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Tuesday, April 13, 2021

Stocks drift mostly lower amid drop in energy stocks, oil

Another slide in crude oil prices weighed on U.S. stocks Tuesday, steering the broader market on course for a lower close. Energy stocks were among the biggest decliners. Technology companies bucked the trend. Investors also had their eye on corporate earnings, which are just starting to trickle out.

KEEPING SCORE: The Dow Jones industrial average lost 57 points, or 0.4 percent, to 16,341 as of 2:16 p.m. Eastern Time. The Standard & Poor’s 500 index slid seven points, or 0.4 percent, to 1,916. The Nasdaq composite fell 14 points, or 0.3 percent, to 4,623. The Nasdaq, which is heavily weighted with technology stocks, has fallen for the past eight trading days.

THE QUOTE: “You’re seeing very oversold conditions,” said Phil Blancato, CEO of Ladenburg Thalmann Asset Management. “People here are basically buying the dip.”

ROUGH START: Deepening fears about a protracted slowdown in China’s economy coupled with worries about Beijing’s ability to manage its financial markets have kept investors on edge after sharp losses last week. A steep downturn in crude oil prices has also weighed on the market. The three major U.S. stock indexes are all down for the year. The Dow and S&P 500 index are off about 6 percent, while the Nasdaq is down 7.5 percent.

ENERGY: A day after slumping 5.3 percent, the price of U.S. crude oil slipped another $1.04, or 3.2 percent, to $30.36 a barrel in New York. Brent crude, a benchmark for international oils, fell $1, or 3.1 percent, to $30.90 a barrel in London.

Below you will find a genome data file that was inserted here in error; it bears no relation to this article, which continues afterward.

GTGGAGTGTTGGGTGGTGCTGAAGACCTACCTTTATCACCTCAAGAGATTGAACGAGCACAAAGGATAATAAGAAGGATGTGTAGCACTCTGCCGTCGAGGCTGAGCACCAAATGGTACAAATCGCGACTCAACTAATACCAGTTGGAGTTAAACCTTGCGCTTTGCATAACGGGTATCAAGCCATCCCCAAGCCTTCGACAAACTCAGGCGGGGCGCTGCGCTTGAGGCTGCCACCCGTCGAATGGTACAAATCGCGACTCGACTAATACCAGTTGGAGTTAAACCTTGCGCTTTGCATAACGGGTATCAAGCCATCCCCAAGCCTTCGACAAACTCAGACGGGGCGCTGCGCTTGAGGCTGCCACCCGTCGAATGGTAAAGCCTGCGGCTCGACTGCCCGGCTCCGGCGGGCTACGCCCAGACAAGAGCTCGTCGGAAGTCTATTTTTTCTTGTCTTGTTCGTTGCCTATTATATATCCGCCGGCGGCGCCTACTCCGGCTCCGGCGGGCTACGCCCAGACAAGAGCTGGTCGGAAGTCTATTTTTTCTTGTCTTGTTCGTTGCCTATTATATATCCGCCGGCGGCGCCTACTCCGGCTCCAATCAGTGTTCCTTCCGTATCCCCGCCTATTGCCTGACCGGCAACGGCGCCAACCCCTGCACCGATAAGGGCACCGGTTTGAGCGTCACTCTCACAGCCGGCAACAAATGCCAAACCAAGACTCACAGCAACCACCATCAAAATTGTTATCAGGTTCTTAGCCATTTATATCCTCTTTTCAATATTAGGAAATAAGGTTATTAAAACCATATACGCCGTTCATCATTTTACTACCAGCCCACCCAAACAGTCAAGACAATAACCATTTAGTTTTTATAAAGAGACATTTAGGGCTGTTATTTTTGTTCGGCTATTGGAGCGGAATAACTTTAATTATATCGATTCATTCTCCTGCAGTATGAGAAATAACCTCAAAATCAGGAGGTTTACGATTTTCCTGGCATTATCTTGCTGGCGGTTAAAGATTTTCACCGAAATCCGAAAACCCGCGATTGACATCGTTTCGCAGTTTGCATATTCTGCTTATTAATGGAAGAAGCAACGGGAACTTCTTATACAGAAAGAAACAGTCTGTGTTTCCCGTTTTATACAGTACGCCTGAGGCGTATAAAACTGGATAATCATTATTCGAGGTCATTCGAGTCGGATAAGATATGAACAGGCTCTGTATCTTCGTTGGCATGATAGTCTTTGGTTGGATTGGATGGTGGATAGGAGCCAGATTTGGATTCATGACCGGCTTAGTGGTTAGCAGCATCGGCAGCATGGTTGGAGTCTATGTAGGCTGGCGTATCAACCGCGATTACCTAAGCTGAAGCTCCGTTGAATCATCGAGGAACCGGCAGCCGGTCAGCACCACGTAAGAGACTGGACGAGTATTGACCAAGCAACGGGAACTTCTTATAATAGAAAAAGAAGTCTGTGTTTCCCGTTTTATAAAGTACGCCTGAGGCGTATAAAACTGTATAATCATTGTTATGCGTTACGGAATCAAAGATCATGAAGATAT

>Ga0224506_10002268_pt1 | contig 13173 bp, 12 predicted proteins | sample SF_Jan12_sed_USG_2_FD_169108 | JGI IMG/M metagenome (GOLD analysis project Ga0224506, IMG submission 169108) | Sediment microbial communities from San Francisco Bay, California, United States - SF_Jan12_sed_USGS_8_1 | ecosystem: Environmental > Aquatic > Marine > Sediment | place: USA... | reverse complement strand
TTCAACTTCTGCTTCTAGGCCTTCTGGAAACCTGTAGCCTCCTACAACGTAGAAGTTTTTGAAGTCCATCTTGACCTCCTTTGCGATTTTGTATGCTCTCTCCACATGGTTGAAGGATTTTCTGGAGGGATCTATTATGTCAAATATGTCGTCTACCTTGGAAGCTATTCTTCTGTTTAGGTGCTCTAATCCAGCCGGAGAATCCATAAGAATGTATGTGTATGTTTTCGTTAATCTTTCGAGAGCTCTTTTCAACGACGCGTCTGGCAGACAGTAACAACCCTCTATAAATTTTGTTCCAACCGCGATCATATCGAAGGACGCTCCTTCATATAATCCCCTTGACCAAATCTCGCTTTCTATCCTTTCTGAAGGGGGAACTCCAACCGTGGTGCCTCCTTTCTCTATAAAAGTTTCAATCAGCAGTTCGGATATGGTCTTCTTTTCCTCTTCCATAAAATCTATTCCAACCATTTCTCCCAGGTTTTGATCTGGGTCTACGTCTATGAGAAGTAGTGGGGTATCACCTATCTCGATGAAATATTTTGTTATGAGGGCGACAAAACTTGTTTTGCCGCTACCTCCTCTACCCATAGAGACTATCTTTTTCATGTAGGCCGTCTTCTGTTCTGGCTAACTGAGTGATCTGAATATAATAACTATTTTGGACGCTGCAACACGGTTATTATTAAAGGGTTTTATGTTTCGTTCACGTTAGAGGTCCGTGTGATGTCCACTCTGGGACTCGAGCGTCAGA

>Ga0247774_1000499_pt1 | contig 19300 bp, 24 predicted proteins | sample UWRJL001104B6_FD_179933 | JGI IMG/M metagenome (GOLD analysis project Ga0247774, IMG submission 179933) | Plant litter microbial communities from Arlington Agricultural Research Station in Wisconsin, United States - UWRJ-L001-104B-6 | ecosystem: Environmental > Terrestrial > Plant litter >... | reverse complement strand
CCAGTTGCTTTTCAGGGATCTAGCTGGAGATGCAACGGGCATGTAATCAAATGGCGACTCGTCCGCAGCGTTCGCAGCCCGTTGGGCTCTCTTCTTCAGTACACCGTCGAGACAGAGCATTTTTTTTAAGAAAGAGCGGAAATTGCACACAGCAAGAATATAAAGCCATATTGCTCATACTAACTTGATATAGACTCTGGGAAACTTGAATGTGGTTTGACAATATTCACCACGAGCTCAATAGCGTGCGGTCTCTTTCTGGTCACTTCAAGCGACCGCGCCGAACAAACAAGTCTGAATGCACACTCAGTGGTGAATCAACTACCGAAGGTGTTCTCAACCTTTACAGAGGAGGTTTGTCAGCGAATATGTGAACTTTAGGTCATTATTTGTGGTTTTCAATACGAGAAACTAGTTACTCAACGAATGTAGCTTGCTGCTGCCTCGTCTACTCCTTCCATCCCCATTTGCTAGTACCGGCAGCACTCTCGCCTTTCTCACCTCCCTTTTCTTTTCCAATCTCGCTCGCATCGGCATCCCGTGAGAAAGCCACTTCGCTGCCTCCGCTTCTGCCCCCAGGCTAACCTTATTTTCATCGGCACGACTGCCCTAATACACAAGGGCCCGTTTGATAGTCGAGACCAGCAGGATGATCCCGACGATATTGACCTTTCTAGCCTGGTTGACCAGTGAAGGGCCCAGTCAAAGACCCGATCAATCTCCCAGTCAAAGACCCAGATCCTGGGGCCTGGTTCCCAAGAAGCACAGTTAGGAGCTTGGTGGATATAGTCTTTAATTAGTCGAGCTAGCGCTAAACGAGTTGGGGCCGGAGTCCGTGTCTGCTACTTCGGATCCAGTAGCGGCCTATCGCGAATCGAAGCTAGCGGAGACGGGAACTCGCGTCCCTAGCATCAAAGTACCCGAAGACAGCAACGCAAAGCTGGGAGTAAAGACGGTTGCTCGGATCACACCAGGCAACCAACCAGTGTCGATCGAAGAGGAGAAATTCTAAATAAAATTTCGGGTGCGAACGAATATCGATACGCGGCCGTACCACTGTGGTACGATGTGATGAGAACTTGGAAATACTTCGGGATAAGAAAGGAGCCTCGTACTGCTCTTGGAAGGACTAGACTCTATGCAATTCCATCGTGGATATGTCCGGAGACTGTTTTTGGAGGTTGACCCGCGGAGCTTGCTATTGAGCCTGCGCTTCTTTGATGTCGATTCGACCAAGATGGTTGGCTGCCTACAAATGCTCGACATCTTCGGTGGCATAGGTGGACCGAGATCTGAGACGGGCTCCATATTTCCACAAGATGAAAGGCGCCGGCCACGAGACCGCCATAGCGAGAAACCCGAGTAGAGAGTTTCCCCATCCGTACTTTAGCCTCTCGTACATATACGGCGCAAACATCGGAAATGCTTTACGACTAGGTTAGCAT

SECTOR VIEW: Eight of the 10 sectors in the S&P 500 index moved lower, with energy stocks down the most, 1.9 percent. Technology stocks notched the biggest gain.

OIL DRAG: Energy and mining companies were trading lower as oil prices continued to decline. Freeport-McMoRan lost 47 cents, or 11 percent, to $3.84. Consol Energy shed 46 cents, or 6.6 percent, to $6.54. Chesapeake Energy fell 29 cents, or 7.1 percent, to $3.88.

SOUNDS BAD: Skullcandy plunged 33.8 percent after the headphones maker slashed its 2015 sales projections and said holiday sales were worse than it expected. The stock lost $1.54 to $3.01.

NOT GOOD ENOUGH: Alcoa sank 9.7 percent after the aluminum manufacturer’s latest quarterly results included revenue that fell short of Wall Street’s expectations. The stock dropped 78 cents to $7.23.

GAME OVER: GameStop tumbled 5.3 percent after investors were disappointed with the video game store operator’s holiday season sales. The stock lost $1.57 to $27.81.

HEALTHY GAINS: Health insurance companies were among the biggest gainers in the S&P 500 index. Anthem rose $5.74, or 4.5 percent, to $134.10, while Aetna added $2.38, or 2.3 percent, to $107.45.

HOLIDAY BOOST: Lululemon Athletica rose 3.9 percent after the athletic clothing retailer raised its earnings guidance citing strong holiday season sales. The stock rose $2.13 to $56.86.

OVERSEAS: European markets moved higher. Germany’s DAX was up 1.6 percent, while the CAC-40 in France rose 1.5 percent. The FTSE 100 index of leading British shares was up 1 percent. In Asia, China’s Shanghai composite closed 0.2 percent higher, recovering some of its losses from the day before. Japan’s Nikkei 225 fell 2.7 percent. Hong Kong’s Hang Seng shed 0.9 percent, while South Korea’s Kospi dropped 0.2 percent.

METALS: Gold fell $11 to $1,085.20 an ounce, while silver fell 12 cents to $13.75 an ounce. Copper slipped 1 cent to $1.96 a pound.

BONDS AND CURRENCIES: Bond prices rose. The yield on the 10-year Treasury note fell to 2.09 percent from 2.17 percent late Monday. The euro rose to $1.0873 from $1.0871 a day earlier and the dollar fell to 117.41 yen from 117.53 yen.

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